Companies knock on Singapore to break into Southeast Asia
Firms like Amazon and Don Quijote are building regional bases in the country.
More companies that want to expand their footprints in Southeast Asia are using Singapore's retail and consumer sector to break into the region, BMI Research said.
According to a report, Singapore is playing this role both for traditional bricks and mortar retail sector, as well as for e-commerce players.
More recently, some Japanese companies have moved into Singapore as part of their plans to expand into the wider Southeast Asia region.
Japanese discount store, Don Quijote, established a new store and its regional headquarters in Singapore. Fellow Japanese fashion retailer LUMINE said the country is an "important gateway" to the regional market.
Singapore is also attracting the interest of e-commerce players seeking to break into the wider Southeast Asia region.
US e-commerce giant, Amazon, launched its first service Amazon Prime Now in Singapore in July 2017, a move that not only enables it to break into Singapore’s e-commerce sector but also offers it a base from which it can explore other opportunities in Southeast Asia.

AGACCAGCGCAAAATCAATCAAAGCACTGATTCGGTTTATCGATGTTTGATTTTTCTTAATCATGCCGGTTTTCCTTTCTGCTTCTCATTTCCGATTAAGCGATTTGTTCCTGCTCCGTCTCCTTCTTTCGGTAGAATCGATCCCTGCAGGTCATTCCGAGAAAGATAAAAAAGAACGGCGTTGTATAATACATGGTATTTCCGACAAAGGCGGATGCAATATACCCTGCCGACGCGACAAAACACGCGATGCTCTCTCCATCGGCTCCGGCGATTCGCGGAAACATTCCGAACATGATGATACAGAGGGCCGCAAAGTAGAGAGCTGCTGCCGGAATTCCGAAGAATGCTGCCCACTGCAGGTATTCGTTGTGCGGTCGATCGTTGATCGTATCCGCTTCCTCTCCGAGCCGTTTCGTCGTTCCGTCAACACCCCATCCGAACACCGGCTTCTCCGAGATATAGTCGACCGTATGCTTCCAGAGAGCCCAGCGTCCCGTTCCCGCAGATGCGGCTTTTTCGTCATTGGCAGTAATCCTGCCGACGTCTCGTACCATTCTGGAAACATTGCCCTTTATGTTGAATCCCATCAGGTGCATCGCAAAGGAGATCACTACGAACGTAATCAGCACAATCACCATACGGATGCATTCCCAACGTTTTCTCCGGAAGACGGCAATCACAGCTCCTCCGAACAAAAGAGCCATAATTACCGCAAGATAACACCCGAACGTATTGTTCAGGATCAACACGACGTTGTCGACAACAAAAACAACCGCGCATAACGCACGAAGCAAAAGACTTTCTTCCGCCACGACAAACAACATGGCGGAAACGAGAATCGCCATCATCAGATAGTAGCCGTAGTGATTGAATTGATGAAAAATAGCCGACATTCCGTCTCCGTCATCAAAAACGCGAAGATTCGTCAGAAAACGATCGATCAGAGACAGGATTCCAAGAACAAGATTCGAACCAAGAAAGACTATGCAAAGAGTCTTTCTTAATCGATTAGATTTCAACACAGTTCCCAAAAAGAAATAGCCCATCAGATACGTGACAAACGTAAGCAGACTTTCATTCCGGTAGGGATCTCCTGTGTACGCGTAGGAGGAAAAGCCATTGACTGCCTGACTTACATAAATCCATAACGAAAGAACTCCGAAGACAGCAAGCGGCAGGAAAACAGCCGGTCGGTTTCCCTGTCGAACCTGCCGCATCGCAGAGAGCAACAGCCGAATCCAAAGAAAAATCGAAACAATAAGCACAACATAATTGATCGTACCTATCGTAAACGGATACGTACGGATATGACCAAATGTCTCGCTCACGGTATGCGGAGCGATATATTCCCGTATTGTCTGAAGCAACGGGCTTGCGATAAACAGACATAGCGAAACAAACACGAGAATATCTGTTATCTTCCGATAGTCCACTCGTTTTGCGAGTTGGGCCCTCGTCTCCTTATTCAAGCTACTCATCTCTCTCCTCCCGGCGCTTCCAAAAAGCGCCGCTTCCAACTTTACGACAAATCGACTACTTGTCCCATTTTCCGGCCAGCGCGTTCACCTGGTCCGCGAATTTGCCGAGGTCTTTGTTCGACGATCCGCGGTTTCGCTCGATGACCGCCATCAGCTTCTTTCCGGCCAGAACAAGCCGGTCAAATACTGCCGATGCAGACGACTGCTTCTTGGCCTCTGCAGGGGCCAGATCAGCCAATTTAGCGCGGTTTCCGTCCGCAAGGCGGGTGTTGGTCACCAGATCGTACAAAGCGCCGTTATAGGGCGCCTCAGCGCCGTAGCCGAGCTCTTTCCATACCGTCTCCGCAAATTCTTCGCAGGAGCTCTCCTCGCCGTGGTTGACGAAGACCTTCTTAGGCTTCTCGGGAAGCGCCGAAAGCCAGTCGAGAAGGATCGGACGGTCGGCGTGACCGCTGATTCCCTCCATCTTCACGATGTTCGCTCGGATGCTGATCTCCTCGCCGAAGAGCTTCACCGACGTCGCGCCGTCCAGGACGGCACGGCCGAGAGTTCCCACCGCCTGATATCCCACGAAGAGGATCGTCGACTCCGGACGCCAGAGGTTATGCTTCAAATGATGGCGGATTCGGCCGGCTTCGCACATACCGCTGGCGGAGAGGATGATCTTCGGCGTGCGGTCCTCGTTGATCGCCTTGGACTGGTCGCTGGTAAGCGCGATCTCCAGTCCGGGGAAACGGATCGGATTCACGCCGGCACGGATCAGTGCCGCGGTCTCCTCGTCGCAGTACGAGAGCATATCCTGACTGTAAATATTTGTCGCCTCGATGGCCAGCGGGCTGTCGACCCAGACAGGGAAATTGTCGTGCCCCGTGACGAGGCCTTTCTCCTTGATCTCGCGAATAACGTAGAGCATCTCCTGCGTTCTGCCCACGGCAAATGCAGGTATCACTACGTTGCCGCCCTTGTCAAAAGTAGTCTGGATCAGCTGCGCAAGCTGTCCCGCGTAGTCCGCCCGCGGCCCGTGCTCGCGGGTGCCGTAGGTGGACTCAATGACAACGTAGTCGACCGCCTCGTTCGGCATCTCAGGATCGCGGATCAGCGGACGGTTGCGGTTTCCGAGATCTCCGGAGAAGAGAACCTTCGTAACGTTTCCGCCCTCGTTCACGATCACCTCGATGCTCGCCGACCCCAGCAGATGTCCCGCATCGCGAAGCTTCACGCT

Other major e-commerce players like Alibaba has also raised its stake in Singpost from 10.2% to 14.4%.
Internet-related services and products company, Tencent invested US$550m in Singapore online gaming and e-commerce firm Garena, which has since rebranded itself as Sea. Sea is looking to expand into the fast-growing Indonesian e-commerce market by building infrastructure in the country.
Singapore took the lead in BMI’s recent Operational Risk Index, which measures risks that could detrimentally impact a company’s operations.
The country ranks in first place globally in this Index, with a high score of 82.2 out of 100, indicating a low risk.
The research team noted that the choice of Singapore as a base from which to expand into the rest of Southeast Asia is understandable.
The country offers a stable political risk outlook and its position as a global and regional logistics hubs means that transport links and trade infrastructure is already in place for companies seeking to break into the wider Southeast Asia region.